Returning The Colt

Like the Easter Story, many of us have heard the story of Jesus’ triumphant entry into Jerusalem many times as it is repeated annually. I have heard of it about 50 times now and even preached on it on a few occasions.

As I think about this event again, I have a burning question. Why did Jesus leave the temple and go to Bethany? As I search around for the answer, I came across a sermon by Father Michael K. Marsh – a priest in St Philip’s Episcopal Church, Uvalde, The Diocese of West Texas. This sharing is based on his sermon.

I think the answer to my question and the implications of that answer hold the key to our Holy Week this year.

You remember what happened, right? Jesus entered Jerusalem riding a borrowed colt. We call it the triumphal entry. A huge crowd gathered along the way. They were shouting their hosannas. They were throwing down palms and their cloaks for him to ride on. They were rolling out the red carpet. There’s excitement and anticipation. This Jesus thing is really going somewhere. Something big is happening.

We see Jesus rides into Jerusalem, he enters the temple, he looks around at everything, and he leaves….

He does nothing. He says nothing. He just leaves. He goes to Bethany. It’s a strange and anti-climactic ending to the triumphal entry. It sounds like Jesus is retreating, getting out of town. What’s that all about?

Did Jesus have somewhere else he needed to be? Did he have an appointment? Was he scared? After all, Holy Week is a scary week with Thursday’s arrest, the trial, the beatings and then the crucifixion on Friday. Could that be what his leaving the temple is about?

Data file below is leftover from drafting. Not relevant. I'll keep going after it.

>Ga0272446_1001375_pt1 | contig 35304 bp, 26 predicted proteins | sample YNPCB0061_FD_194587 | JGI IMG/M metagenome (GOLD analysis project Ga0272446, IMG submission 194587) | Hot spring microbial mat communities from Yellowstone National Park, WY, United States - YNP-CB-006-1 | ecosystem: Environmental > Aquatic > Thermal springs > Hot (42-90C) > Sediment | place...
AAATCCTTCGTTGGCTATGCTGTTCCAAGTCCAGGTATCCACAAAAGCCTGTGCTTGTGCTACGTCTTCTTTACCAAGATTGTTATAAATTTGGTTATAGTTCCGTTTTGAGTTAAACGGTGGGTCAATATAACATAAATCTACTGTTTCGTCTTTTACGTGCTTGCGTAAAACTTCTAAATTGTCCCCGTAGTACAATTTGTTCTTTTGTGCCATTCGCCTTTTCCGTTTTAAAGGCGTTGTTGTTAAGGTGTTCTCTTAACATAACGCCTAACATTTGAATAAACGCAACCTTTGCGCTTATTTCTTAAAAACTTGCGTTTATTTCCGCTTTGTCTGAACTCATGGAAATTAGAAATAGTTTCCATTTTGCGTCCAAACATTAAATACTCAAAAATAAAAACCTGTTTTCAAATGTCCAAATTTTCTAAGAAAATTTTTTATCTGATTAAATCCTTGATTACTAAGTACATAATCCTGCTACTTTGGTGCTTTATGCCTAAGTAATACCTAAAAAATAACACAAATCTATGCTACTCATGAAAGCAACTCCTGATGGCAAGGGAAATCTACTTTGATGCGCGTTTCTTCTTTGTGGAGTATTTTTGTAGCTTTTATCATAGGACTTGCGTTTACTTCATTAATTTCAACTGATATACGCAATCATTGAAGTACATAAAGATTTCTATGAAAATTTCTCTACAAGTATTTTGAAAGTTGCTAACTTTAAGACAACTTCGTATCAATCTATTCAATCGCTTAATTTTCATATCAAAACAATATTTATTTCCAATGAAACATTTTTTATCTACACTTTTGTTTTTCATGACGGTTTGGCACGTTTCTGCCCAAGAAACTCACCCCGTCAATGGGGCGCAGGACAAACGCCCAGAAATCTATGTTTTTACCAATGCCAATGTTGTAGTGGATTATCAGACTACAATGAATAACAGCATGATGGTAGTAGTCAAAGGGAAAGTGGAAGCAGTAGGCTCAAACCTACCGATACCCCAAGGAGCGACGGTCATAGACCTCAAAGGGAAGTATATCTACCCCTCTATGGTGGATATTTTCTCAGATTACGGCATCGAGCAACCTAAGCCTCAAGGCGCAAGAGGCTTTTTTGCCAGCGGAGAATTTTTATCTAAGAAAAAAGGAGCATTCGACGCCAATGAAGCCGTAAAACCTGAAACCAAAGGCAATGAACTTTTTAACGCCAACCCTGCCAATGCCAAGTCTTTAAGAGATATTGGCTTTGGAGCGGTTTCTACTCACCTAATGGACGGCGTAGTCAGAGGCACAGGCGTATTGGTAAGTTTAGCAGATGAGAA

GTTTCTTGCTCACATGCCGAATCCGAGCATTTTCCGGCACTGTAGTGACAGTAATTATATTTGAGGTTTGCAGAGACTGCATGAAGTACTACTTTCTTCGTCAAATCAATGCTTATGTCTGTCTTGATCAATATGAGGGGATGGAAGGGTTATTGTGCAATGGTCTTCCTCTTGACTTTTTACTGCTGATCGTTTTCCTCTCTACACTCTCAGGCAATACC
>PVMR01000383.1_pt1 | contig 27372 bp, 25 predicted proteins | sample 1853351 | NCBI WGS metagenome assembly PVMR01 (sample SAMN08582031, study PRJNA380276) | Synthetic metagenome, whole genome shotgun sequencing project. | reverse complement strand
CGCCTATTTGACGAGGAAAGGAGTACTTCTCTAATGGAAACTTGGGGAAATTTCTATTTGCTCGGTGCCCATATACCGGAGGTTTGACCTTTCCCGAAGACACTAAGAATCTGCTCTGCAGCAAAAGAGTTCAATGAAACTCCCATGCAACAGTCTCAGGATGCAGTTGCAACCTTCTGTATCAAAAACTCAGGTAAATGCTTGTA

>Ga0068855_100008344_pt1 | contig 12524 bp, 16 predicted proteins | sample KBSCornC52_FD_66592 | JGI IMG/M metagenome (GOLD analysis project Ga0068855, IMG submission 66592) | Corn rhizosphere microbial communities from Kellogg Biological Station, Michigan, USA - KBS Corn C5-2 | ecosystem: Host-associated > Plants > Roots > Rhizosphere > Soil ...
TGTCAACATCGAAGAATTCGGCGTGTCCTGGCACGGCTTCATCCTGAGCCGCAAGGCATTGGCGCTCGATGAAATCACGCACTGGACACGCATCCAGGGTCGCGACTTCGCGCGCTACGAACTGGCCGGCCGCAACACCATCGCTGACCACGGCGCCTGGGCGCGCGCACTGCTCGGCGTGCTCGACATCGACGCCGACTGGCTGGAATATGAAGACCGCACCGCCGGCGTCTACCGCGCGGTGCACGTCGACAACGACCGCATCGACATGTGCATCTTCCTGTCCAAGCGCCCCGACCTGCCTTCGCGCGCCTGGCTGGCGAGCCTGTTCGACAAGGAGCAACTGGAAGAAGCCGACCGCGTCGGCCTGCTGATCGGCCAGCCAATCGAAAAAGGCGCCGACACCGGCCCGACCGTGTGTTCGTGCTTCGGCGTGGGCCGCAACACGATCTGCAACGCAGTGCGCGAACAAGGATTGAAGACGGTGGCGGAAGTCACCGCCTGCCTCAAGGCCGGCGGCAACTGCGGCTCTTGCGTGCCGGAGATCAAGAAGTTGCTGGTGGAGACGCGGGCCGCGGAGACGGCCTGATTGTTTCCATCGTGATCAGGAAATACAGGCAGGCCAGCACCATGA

This is such a strange and anticlimactic ending to the triumphal entry that it makes me think there has to be something significant here. And it’s unique. Mark is the only one of the four gospels to describe this.

In Matthew (21:10-13) the whole city is in turmoil when Jesus enters. He goes to the temple and drives out those who are buying and selling. He overturns tables and chairs.

In Luke (19:40-46) Jesus weeps over Jerusalem and then enters the temple where he drives out those who were buying and selling

In John’s account (12:12-33) Jesus does not even go to the temple. He already cleansed it at the beginning of the gospel. Instead, he enters the city and begins teaching.

Mark’s is the only gospel that says Jesus entered the temple, looked around, and left. So why did Jesus leave the temple and go to Bethany? The gospel tells us why. Jesus left the temple “since it was already late” (Mark 11:11).